Things Break Down
3/4/2013 B Pd. Every society has a special way of handling certain aspects of life. In both Things Fall Apart and Do not Let’s Go To The Canines Tonight, kids are lost in different ways: physically and emotionally. In some cases the problem is a death of an infant, while other times what is lost is a connection rather than a heartbeat. While some characters battle to deal with these undesirable events, others are able to move past them gracefully. Okonkwo and his family look at the loss of children more objectively while the Fullers let the bereavement change their entire lives.
In both books characters need to handle the sorrow of losing a kid, but in Things Break down characters are much less afflicted mentally than the family in Don’t Let’s Go to the Dogs Tonight. With the majority of other guys in his tribe, an absence of emotion depicts superiority. Okonkwo initially reveals his strength when he acts unfazed by the killing of his adopted boy. Ikemefuna was secretly loved by his daddy figure, yet Okonkwo would never ever admit it to the young boy. In fact he even eliminated Ikemefuna so not to reveal an absence of discipline and neutrality. This shows that the loss of a kid is not a life modifying occurrence in his culture.
Along with Ikemefuna’s death, Ekwefi, among Okonkwo’s better halves, needs to deal with the loss of many children due to miscarriage. She is injured by these events but thinks it is menstruation of the Returning Babies. Ekwefi even names them each symbolically for their upcoming deaths. In spite of whatever, she does not seem badly affected by the calamities which occur. After her third kid passes away, she does become a bit resentful as she sees her husband’s other spouses have strong child after child, however that is simple jealously instead of grief.
Achebe says “by the time Onwumbiko passed away, Ekwefi had become a really bitter lady.” Her reaction is reasonable, but she does not let the deaths specify her. Most likely the most ground shaking loss is when Nwoye leaves his clan to sign up with the Christian men. Rather of being upset by this, Okonkwo rejects his child. Obstinately, he does not mourn the estrangement and selects just to happen with his life. After Nwoye leaves, Okonkwo alerts his five other boys that “he is no longer my child or your bro. I will just have a son who is a guy, who will hold his head up amongst my individuals” (172 ).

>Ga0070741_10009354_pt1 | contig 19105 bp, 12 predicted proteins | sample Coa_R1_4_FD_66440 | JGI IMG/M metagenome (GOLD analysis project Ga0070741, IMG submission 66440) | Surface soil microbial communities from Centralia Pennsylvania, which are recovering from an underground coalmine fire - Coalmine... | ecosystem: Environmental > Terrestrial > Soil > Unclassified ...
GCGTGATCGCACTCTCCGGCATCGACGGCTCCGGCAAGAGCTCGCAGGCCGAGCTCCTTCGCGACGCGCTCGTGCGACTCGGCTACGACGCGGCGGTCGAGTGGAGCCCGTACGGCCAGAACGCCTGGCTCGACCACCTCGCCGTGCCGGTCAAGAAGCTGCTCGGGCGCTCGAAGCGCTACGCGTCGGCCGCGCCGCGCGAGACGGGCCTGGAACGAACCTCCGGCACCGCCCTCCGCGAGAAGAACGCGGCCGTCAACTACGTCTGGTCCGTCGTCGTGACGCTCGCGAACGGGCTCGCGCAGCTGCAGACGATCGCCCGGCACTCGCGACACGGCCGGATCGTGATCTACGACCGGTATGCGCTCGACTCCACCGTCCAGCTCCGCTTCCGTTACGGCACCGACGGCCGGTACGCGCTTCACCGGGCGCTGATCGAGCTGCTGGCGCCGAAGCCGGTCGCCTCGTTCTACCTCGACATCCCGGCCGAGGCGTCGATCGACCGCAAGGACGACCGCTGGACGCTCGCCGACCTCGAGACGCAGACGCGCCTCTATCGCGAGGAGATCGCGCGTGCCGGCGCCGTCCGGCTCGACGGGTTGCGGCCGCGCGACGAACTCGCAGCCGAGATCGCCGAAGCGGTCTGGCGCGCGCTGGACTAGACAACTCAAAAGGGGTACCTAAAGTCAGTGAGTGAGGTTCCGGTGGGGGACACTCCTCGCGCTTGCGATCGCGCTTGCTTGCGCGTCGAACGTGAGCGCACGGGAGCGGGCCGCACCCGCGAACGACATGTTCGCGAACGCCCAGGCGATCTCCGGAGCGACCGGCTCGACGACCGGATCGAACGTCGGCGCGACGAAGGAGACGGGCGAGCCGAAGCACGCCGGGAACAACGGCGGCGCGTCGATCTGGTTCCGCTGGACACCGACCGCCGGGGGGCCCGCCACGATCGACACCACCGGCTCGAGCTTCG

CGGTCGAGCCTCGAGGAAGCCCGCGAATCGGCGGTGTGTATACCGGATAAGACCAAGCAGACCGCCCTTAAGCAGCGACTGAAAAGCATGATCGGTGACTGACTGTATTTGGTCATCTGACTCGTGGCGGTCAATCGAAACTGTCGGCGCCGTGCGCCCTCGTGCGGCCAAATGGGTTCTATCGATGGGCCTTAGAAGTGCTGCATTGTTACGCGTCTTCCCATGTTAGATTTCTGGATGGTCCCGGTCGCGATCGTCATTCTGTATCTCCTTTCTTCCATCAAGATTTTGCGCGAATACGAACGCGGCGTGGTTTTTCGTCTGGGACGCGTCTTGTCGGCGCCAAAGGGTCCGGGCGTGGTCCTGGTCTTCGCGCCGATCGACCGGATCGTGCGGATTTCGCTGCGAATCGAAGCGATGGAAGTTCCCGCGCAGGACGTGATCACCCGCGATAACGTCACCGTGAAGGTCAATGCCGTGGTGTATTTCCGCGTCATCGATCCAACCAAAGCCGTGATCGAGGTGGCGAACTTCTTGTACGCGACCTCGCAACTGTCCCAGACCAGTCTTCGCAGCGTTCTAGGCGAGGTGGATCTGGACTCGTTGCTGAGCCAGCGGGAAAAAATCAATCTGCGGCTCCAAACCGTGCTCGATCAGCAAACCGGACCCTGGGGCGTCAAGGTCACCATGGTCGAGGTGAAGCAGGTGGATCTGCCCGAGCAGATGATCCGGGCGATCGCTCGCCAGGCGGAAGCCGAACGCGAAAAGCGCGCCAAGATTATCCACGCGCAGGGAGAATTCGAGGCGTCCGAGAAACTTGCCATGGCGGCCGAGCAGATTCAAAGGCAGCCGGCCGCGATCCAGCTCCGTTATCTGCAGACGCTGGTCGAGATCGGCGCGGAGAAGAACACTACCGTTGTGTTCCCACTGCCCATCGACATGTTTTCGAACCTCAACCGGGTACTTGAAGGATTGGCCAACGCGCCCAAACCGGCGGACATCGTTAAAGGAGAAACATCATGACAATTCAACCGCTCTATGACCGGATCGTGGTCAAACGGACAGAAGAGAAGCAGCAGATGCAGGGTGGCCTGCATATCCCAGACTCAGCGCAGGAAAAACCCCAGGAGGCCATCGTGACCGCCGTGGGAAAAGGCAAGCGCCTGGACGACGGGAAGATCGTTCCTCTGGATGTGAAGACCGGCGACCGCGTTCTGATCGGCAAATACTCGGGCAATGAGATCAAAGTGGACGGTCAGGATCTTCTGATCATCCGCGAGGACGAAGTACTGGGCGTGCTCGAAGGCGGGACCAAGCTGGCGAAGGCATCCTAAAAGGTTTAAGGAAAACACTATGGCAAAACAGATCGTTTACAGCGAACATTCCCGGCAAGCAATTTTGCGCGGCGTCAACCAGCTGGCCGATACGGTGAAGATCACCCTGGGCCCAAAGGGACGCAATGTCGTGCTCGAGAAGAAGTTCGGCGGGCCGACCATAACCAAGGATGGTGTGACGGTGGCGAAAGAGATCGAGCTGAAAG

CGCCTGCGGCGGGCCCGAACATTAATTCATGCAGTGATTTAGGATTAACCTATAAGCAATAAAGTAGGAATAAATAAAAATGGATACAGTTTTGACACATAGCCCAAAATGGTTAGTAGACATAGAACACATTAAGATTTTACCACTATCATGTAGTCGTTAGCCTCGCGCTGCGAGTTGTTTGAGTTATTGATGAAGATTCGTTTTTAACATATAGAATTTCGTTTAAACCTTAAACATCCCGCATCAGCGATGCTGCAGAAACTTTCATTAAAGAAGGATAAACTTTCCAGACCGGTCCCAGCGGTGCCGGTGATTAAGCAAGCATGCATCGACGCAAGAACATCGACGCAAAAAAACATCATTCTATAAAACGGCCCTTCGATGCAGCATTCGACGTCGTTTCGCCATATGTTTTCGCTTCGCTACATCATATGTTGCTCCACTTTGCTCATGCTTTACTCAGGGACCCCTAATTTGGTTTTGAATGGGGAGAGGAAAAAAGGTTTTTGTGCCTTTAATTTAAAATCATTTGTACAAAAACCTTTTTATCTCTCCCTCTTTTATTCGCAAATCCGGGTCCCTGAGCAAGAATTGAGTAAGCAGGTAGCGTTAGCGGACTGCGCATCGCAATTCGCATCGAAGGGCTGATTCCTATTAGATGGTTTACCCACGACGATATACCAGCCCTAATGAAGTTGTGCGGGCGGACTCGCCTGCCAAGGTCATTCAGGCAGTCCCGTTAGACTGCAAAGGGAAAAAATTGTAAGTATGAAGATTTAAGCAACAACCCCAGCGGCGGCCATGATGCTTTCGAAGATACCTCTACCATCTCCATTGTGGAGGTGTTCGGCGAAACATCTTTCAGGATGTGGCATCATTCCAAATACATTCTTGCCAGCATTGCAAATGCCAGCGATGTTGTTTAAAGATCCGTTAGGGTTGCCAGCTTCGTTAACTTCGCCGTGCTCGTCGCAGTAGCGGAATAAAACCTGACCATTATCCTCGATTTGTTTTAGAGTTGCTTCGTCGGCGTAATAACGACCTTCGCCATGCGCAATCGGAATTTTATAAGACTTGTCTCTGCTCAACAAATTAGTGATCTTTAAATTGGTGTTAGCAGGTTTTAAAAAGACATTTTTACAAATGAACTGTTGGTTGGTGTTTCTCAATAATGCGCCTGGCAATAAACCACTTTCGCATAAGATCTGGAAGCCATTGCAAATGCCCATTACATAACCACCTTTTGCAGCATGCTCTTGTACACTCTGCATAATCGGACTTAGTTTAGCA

This brings to the light the reality that there is not much of an effect on him or his family. In truth, the loss helps Okonkwo prove his strength. Ignoring all of his losses is precisely the opposite of what occurs in Do not Let’s Go to The Dogs Tonight. Contrary to the beliefs of Okonkwo, The Fullers completely immerse themselves in the deaths of each of their offspring. The household loses three young infants, two soon after birth and one as a toddler. After the very first kid, Adrian, passes away, Nicola Fuller begins breaking down.
At this point, Bobo is not yet born. When she is outlined Adrian, she is not quite old enough to understand what has taken place and misinterprets the occurrence, informing Duncan that he passed away “due to the fact that Mum and Papa took Vanessa for lunch when he was in the hospital” (89 ). The next 2 losses however, she understands. The impact of Olivia’s unexpected passing shatters the hearts of each of the Fullers. Alexander Fuller discusses the remorse she feels as a result of her sister’s death. Fuller depicts her guilt when she says “I let Olivia drown” (90 ).
Readers have the ability to feel empathy toward her as a young kid, and even as an adult still carrying around the exact same emotional problem. The degree of the pain felt by the household is unimaginable and Alexandra Fuller reveals this by entitling the next chapter “Later,” as if to say that their lives revolve around Olivia. It is parallel to utilizing the dates B. C. and A. D to refer to before and after Christ’s death. The dynamic of the family changes significantly after each passing, and continues to grow with each incident.
The impact is felt throughout the entire book and the children are always remembered. Nicola Fuller, or Mum, is probably the most affected character; rightfully so, as she brings each child for nine months and no faster has their valuable lives ripped from her. The whole book is overflowing with copious quantities of mournfulness and grief. Though the responses of the characters in Things Fall Apart are extremely different to those in Do not Let’s Go to the Pet Dogs Tonight, the loss of kids is a widespread style.
On one side, the members of the Igbo clan suffer from only a small window of sorrow, if any at all, while on the other hand the Fullers endure the mourning eternally and are never ever rather able to move themselves past their sorrow. While it is socially acceptable in the clan to move quickly beyond the sadness, it would be discredited by the peers of the Fullers to continue life without the gloom. In retrospect, it is possible that Nicola Fuller blames Africa for the losses she suffers. When Richard dies, she states “that’s what happens with you have an infant in a totally free African country” (193 ).
Although it is partly her fault due to the reality that she does not look after herself, she forces the blame somewhere else. This impacts the way the loss affects her along with her household. Okonkwo, oppositely, does pass by to blame anyone when he eliminates Ikemefuna, along with when Nwoye leaves. Ekwefi does blame a curse for her losses but she has the ability to progress her life and any unhappiness she may feel is quickly diluted. The loss of a child is a battle for anyone, yet some can move beyond deep space she or he feels while others face the deficit permanently.